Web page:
From 2003 to 2007, religious exemptions for kindergartners increased, in some cases doubled or tripled, in 20 of the 28 states that allow only medical or religious exemptions, the AP found. Religious exemptions decreased in three of these states - Nebraska, Wyoming, South Carolina - and were unchanged in five others.
The rate of exemption requests is also increasing.
For example, in Massachusetts, the rate of those seeking exemptions has more than doubled in the past decade - from 0.24 percent, or 210, in 1996 to 0.60 percent, or 474, in 2006.
In Florida, 1,249 children claimed religious exemptions in 2006, almost double the 661 who did so just four years earlier. That was an increase of 0.3 to 0.6 percent of the student population. Georgia, New Hampshire and Alabama saw their rates double in the past four years.
The numbers from the various states cannot be added up with accuracy. Some states used a sampling of students to gauge levels of vaccinations. Others surveyed all or nearly all students.
Fifteen of the 20 states that allow both religious and philosophical exemptions have seen increases in both, according to the AP's findings.
While some parents - Christian Scientists and certain fundamentalists, for example - have genuine religious objections to medicine, it is clear that others are simply distrustful of shots.
Some parents say they are not convinced vaccinations help. Others fear the vaccinations themselves may make their children sick and even cause autism.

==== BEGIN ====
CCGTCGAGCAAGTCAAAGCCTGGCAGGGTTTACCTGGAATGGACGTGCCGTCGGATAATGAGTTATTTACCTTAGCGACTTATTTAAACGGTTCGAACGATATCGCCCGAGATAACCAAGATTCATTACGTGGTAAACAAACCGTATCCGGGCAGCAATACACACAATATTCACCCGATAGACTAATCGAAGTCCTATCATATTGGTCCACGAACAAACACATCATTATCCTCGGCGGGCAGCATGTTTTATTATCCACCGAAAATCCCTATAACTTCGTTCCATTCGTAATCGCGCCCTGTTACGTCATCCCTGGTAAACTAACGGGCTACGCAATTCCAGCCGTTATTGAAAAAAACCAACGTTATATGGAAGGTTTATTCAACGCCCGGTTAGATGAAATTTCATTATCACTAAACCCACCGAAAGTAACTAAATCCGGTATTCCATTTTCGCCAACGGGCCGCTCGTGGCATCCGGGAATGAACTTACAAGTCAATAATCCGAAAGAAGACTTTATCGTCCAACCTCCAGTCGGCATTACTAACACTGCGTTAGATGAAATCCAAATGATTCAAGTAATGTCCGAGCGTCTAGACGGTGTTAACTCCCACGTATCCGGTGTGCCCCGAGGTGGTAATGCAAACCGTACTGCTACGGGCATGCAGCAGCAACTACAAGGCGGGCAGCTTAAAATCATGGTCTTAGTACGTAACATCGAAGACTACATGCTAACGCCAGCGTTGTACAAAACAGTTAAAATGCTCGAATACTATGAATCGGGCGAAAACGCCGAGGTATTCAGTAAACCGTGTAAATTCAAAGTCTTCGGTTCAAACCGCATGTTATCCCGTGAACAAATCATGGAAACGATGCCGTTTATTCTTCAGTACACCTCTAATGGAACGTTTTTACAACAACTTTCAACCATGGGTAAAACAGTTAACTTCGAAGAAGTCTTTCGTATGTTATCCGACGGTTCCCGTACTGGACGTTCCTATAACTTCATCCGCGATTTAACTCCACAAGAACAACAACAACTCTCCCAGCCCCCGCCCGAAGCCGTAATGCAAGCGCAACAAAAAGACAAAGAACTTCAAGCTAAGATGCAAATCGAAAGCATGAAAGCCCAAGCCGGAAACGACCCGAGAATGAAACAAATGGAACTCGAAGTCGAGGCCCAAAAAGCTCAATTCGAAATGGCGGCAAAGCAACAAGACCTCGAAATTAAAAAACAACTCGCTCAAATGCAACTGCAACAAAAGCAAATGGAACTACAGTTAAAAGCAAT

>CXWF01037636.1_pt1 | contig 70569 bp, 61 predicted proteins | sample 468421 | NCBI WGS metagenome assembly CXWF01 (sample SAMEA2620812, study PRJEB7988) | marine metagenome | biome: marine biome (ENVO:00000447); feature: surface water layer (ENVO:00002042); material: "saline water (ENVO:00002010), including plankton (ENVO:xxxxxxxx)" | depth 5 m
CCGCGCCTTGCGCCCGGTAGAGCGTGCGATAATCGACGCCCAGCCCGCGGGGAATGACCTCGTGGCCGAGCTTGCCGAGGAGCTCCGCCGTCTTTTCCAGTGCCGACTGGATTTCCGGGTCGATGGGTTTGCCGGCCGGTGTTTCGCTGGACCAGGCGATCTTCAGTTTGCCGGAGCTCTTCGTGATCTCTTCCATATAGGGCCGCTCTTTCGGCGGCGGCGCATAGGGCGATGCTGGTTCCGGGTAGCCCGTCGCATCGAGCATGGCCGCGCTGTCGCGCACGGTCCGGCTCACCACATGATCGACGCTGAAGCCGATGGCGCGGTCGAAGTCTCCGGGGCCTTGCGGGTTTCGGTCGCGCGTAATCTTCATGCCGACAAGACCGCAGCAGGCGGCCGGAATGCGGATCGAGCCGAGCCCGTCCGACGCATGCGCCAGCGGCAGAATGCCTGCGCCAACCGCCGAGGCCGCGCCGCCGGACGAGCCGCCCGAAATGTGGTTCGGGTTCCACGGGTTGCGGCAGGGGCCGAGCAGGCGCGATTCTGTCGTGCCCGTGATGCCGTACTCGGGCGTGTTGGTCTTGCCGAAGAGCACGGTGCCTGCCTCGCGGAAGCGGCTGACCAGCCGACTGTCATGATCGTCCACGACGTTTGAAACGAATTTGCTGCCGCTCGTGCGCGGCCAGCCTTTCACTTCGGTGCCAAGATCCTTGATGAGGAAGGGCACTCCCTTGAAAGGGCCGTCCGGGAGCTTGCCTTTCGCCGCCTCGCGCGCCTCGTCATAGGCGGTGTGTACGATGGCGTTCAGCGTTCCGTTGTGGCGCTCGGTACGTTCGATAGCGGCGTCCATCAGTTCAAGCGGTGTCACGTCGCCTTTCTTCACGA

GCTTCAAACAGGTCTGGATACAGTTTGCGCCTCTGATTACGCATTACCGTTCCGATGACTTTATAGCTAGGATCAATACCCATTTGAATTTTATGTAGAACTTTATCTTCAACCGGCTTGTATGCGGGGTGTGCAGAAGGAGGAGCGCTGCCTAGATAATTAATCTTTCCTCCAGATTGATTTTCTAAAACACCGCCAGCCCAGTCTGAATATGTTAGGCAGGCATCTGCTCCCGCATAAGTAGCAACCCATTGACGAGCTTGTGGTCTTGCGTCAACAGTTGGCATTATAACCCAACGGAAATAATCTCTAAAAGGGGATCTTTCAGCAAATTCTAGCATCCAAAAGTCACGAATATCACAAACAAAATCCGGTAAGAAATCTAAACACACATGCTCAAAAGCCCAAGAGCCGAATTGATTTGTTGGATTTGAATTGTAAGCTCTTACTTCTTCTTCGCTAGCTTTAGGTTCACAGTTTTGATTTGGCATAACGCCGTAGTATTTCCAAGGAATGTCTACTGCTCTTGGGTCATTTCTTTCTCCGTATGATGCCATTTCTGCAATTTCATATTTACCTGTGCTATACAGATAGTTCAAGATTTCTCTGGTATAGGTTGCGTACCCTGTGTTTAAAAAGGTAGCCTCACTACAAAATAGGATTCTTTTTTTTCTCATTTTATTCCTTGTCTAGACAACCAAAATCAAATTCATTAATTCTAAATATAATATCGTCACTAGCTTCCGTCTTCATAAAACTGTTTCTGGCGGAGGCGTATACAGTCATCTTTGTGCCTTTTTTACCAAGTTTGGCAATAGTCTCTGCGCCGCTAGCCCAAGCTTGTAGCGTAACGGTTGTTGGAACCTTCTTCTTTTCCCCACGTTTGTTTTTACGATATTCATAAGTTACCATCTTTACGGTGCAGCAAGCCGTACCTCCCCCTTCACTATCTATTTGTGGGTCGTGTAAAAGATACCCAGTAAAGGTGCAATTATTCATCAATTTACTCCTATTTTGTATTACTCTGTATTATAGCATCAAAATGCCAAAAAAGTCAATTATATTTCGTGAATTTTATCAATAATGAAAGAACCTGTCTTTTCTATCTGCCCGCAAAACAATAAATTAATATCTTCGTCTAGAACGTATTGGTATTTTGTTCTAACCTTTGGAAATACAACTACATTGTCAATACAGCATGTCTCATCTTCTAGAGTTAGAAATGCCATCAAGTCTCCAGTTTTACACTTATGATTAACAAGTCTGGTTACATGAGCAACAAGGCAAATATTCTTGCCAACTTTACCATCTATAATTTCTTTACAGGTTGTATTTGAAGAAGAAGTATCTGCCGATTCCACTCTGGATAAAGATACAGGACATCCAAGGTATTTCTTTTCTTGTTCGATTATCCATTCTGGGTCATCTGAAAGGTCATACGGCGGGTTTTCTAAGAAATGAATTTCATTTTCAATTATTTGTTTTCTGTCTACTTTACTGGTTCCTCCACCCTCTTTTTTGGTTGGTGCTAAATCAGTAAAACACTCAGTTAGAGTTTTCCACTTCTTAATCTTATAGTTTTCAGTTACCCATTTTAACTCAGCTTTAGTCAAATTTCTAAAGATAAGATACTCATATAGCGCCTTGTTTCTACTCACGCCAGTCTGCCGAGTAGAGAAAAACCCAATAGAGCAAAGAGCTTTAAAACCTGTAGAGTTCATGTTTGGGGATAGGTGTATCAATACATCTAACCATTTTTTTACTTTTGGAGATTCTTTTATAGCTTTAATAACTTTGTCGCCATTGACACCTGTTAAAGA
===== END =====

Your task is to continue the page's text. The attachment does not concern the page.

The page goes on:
Even though government-funded studies have found no link between vaccines and autism, loosely organized groups of parents and even popular cultural figures such as radio host Don Imus have voiced concerns. Most of the furor on Internet message boards and Web sites has been about a mercury-based preservative once used in vaccines that some believe contributes to neurological disorders.
Unvaccinated children can spread diseases to others who have not gotten their shots or those for whom vaccinations provided less-than-complete protection.
In 1991, a religious group in Philadelphia that chose not to immunize its children touched off an outbreak of measles that claimed at least eight lives and sickened more than 700 people, mostly children.
And in 2005, an Indiana girl who had not been immunized picked up the measles virus at an orphanage in Romania and unknowingly brought it back to a church group. Within a month, the number of people infected had grown to 31 in what health officials said was the nation's worst outbreak of the disease in a decade.